27 Comments on “Published

  1. Cough, cough. I miss it too. What a strange thing to miss, don’t you think? Endearing, though. Time captured through the sensation of chalk fluttering in the air all around us.

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  2. “Every mistake will have its own voice” – so beautiful; how do you make the simple so beautiful? Thank you for making me feel less guilty about the scraps of paper filled with my hurried scrawls when I get that familiar ‘surge’ from the Muse!

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  3. Pingback: Make Sure To Save | SITCOM GIRL

  4. Maybe Omar said it ??……..

    “The Moving Finger writes; and, having writ,
    Moves on: nor all thy Piety nor Wit
    Shall lure it back to cancel half a Line,
    Nor all thy Tears wash out a Word of it.”

    ― Omar Khayyám


  5. I did see that in your words. I think of that when I do my journaling on the laptop. NO ONE will EVER get to see those and how much history will be lost. History as in generations hence. Or does it matter? Granted, some of the journals I’ve read over say things like: ‘planted wheat. It rained.’ ‘Rained again.’ ‘Today it rained.’ But every so often you will find a gem! (Aunt Dot did WHAT!!!!!) Rifling thru people’s pasts is fun. And today our pasts are online if we social media (and FB never lets us forget it!) or in hidden files. So much to wonder about.


  6. This is truly a lovely piece, Elan! It makes me think – is poetry any better if penned the old way vs punched in on a keyboard? Do we lose some of the pure, raw sensitivity and emotion in simply deleting words in a draft, rtaher than cancelling and rewriting them?


  7. That’s awesome! I write with a pen all day at work. We have no computers. But then, I guess one of the questions I’m asking in the poem is: Have we lost the ability to throw things away? I mean, as an artist, if you feel you need to crumple up a piece of paper that has an unfinished poem on it, then it would be lost for all time. Now, since most of us write things using software and apps, even if you think you’ve thrown something away, it never really ever goes away. What if we were to look at the discards of the greatest writing, speeches,poems of all time and find something we don’t like in them? Of course, that would change our opinion and create an entire set of new perspectives. That’s the world we live in today.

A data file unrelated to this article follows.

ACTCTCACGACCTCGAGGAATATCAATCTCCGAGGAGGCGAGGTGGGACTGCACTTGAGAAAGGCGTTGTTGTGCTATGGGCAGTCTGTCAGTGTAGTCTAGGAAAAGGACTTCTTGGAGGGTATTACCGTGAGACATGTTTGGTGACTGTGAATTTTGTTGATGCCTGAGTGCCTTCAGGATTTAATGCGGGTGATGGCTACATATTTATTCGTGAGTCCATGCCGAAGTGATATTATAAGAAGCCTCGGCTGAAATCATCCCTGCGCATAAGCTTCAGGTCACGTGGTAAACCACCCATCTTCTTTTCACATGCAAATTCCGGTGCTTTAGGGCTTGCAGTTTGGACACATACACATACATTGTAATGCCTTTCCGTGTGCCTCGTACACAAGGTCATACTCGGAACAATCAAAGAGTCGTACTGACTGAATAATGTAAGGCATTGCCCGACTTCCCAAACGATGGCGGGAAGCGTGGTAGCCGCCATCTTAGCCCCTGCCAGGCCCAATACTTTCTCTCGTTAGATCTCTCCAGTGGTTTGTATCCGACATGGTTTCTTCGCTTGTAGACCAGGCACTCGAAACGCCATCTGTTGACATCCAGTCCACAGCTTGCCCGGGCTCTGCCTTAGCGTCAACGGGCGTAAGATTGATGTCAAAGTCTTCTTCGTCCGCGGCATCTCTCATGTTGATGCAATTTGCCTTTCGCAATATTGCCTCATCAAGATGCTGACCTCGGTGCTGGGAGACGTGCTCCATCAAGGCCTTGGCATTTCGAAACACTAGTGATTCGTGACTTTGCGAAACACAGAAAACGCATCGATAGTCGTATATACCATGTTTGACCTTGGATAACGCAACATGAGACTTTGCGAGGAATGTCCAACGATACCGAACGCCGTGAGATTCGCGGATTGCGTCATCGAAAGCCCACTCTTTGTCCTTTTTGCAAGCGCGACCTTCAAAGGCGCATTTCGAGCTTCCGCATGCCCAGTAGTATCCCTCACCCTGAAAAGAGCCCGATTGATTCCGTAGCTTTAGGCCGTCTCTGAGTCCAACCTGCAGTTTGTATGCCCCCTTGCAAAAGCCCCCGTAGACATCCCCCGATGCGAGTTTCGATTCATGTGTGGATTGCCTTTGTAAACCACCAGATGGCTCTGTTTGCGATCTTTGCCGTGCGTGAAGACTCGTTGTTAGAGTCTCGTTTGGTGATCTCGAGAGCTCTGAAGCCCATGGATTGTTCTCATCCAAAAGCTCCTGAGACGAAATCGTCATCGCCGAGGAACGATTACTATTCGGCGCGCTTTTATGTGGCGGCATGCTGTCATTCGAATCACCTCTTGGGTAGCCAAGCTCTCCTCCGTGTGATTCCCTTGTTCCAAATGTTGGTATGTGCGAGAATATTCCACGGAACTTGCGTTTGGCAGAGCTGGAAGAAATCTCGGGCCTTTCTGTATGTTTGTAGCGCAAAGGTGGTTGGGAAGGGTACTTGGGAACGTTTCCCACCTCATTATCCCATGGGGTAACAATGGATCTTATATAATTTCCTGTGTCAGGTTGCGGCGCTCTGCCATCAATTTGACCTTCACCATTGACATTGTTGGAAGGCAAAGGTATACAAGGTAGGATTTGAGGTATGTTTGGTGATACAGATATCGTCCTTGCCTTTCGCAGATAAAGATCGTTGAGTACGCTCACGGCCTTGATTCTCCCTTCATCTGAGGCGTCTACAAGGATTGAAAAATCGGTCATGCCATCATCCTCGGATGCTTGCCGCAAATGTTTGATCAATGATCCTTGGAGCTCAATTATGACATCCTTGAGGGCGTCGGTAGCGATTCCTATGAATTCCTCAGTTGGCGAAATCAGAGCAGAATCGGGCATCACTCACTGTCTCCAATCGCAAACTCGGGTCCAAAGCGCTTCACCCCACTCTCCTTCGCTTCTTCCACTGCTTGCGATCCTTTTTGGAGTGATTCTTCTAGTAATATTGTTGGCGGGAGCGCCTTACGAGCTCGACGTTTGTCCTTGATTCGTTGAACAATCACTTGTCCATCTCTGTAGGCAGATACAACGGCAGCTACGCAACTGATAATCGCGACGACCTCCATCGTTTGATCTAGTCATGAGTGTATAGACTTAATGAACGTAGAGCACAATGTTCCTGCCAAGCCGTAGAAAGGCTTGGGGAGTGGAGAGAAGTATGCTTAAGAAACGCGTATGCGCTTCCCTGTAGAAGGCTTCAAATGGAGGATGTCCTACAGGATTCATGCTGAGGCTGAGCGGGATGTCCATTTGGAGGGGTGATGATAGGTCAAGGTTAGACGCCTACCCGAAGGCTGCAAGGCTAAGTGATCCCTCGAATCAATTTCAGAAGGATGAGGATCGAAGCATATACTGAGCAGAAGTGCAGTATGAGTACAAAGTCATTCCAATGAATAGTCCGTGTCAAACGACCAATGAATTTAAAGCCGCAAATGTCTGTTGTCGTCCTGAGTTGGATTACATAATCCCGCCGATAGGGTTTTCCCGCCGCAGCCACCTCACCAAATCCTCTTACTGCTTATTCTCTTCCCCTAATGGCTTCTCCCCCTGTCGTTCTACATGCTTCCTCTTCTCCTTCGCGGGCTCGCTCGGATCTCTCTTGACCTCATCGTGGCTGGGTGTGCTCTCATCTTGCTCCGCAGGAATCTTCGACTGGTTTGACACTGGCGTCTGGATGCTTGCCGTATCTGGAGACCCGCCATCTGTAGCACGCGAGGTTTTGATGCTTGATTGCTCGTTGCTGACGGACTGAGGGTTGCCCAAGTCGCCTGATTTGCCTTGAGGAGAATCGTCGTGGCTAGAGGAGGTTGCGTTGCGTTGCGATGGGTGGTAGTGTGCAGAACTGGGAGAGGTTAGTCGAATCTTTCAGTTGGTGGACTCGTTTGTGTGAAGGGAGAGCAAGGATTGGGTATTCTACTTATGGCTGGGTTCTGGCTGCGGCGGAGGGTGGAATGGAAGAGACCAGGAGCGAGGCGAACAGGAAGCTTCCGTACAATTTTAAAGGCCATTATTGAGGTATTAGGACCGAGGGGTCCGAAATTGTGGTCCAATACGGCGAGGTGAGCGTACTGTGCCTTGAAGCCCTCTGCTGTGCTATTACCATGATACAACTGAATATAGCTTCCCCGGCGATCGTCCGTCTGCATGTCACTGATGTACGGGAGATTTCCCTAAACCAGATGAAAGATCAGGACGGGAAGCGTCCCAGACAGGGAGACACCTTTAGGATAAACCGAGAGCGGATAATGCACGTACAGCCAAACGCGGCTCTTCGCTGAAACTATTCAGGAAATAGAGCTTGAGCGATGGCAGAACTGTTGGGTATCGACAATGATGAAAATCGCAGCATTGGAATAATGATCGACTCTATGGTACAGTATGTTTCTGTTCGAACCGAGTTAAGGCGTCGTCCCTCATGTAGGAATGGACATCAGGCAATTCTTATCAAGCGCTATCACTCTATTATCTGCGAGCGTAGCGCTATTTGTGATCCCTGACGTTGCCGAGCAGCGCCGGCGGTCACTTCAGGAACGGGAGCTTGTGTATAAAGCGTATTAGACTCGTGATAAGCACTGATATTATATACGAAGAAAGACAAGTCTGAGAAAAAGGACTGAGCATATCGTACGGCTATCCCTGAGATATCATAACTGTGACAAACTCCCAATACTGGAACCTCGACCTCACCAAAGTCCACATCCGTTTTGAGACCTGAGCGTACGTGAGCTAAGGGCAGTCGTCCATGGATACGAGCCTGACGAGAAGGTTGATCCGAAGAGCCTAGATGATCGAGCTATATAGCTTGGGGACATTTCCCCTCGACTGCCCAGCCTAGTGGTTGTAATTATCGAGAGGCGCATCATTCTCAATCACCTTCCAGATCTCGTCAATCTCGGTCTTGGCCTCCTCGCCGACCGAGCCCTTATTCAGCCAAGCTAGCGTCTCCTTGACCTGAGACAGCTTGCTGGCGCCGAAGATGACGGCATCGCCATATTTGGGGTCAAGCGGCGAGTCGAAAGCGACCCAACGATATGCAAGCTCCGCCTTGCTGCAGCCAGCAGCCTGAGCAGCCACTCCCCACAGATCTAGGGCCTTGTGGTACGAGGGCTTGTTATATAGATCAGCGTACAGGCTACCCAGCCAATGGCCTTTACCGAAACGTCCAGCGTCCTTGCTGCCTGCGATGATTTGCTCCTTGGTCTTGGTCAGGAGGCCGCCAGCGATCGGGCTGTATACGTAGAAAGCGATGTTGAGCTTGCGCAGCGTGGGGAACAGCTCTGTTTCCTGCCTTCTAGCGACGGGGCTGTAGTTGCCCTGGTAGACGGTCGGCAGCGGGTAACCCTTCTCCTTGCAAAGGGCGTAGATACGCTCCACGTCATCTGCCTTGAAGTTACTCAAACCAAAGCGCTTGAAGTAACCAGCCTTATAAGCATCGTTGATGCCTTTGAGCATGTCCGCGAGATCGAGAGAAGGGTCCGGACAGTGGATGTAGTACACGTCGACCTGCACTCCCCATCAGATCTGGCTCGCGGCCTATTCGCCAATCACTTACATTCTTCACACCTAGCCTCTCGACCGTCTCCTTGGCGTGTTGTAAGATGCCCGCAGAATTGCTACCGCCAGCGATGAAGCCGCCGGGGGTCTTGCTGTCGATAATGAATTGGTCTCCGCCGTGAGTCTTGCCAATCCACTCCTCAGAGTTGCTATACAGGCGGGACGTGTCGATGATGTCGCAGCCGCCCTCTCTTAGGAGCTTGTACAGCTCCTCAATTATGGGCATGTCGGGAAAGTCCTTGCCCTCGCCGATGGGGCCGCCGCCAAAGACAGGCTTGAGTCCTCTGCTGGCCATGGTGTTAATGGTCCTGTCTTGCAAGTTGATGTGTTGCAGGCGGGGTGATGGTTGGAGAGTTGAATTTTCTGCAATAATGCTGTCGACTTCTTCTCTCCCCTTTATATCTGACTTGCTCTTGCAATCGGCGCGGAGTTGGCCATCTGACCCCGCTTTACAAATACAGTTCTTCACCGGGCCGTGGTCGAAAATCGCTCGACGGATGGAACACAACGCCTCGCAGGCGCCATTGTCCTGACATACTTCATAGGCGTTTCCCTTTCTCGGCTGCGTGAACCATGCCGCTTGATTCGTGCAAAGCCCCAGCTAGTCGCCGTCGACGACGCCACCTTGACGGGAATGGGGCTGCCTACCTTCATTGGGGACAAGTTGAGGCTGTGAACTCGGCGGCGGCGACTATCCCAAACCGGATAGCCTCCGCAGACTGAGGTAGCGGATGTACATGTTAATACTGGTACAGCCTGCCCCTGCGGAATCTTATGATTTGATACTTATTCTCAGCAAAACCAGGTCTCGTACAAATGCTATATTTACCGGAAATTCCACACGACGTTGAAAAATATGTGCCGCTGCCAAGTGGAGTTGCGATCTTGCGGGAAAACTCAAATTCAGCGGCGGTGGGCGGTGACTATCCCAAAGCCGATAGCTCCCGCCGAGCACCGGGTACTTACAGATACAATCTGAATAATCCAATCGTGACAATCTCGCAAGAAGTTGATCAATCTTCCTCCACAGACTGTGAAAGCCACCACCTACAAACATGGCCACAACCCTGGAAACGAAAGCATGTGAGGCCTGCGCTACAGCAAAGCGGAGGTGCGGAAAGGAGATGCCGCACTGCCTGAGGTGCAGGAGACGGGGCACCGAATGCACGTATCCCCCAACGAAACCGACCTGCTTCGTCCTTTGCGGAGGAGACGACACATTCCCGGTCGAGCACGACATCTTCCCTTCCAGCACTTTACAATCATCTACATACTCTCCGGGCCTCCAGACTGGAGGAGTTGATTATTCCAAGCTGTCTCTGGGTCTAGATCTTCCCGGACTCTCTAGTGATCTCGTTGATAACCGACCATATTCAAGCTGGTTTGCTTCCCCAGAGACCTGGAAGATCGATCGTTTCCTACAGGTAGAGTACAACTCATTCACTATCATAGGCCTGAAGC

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  8. I write letters. Most of them are handwritten in ink. And my writing tends to skew between cursive and print!

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  9. That would be a sad day indeed. Perhaps writing will become an art form – wait, it already is: calligraphy. Now that is something I wish I could do.


  10. Always in flux, indeed, a gorgeous recycling of old into new, Elan. Clapping the erasers was my daily “job” in 3rd grade btw; I loved making dust clouds and beating chalk patterns against the red brick of the school building. Kids today don’t know what they’re missing.

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  11. Nice. I was just teaching my 7 yr old how to write cursive. Not sure if they do that in schools anymore or not, we used to sit in little desks with fountain pens and bottles of blue ink, refilling the pens every so often, sometimes spilling the whole bottle of ink on the white uniform cuffs, and practicing practicing practicing pages of cursive penmanship. No erasers even, or whiteout. You make a mistake, and have to redo the whole page!
    Thanks for bringing back memories with this beautiful flowing poem, which, like cursive ink pen, glides without spaces.

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  12. I still do first drafts of poems and essays and write in my journal by hand, and know some other writers who do the same. It’s more sensual somehow. We all need all the sensuality we can get, yes? Not to mention it’s easier on the eyes. (Your poem is so good it scared me.)

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  13. I love old books containing indelible, beautiful lines and thoughts from another age that I connect with in my own age. However, beauty still exists in the digital age and I see it in this poem and many other of your pieces that I’ve read. I’m going to remember the message of this one and make hard copies of my work. Nothing can replace the solid experience of see, feel, touch, and hold. Most artists I know don’t really care about personal fame but we all hope to create something containing the kind of truth that transcends generations.

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  14. Takes me back to the time I read “Bartleby the Scrivener.” I often wonder how one with such a job could survive today; I depend too much on my keyboard…:)


  15. I have aerogrammes my mother (who passed in 1994, all of which are of course in her elegant and crisp longhand – I’ll have to teach my children how to read them!

    Liked by 1 person

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